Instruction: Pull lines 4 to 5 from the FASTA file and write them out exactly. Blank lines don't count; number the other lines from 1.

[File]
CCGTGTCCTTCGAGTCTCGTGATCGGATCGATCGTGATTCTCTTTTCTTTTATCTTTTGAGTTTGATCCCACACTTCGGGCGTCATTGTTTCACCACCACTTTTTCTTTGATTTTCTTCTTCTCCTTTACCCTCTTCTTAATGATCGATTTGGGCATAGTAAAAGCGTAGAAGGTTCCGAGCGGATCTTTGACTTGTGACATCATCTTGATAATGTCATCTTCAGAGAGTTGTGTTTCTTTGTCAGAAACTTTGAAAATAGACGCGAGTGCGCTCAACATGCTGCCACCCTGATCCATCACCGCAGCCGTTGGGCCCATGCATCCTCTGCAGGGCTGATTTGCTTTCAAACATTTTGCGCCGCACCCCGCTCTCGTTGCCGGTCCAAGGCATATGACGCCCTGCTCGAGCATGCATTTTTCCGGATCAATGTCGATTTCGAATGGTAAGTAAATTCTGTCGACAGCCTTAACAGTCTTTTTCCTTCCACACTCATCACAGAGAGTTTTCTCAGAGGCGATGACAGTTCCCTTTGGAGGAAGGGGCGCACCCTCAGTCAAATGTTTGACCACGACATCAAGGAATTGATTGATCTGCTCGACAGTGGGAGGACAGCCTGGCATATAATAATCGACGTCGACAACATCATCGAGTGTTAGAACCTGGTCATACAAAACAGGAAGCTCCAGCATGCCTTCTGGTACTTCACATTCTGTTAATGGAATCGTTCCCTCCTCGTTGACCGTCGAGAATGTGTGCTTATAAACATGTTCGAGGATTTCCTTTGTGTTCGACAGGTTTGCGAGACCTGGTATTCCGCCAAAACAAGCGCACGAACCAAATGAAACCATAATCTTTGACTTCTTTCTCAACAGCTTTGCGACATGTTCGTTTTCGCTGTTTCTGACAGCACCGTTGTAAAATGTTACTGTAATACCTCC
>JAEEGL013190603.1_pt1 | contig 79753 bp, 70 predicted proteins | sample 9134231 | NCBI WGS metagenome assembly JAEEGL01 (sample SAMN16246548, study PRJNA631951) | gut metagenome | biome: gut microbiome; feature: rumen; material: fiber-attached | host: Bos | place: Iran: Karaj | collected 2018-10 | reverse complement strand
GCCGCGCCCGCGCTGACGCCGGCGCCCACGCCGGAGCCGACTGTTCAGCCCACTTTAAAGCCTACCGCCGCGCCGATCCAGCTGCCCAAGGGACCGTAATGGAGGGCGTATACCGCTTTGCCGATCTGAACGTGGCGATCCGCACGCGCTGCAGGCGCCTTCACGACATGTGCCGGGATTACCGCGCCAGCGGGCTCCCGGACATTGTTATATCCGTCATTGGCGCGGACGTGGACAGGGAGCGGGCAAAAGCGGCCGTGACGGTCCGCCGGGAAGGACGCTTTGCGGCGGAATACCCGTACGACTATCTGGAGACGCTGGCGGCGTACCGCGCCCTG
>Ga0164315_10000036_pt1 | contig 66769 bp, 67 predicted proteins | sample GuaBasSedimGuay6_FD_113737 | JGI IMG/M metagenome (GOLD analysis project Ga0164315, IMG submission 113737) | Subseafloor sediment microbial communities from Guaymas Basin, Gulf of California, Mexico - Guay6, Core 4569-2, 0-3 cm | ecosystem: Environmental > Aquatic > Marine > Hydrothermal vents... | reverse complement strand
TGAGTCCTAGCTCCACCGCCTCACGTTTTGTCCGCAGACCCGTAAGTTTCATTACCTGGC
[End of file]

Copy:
>Ga0164315_10000036_pt1 | contig 66769 bp, 67 predicted proteins | sample GuaBasSedimGuay6_FD_113737 | JGI IMG/M metagenome (GOLD analysis project Ga0164315, IMG submission 113737) | Subseafloor sediment microbial communities from Guaymas Basin, Gulf of California, Mexico - Guay6, Core 4569-2, 0-3 cm | ecosystem: Environmental > Aquatic > Marine > Hydrothermal vents... | reverse complement strand
TGAGTCCTAGCTCCACCGCCTCACGTTTTGTCCGCAGACCCGTAAGTTTCATTACCTGGC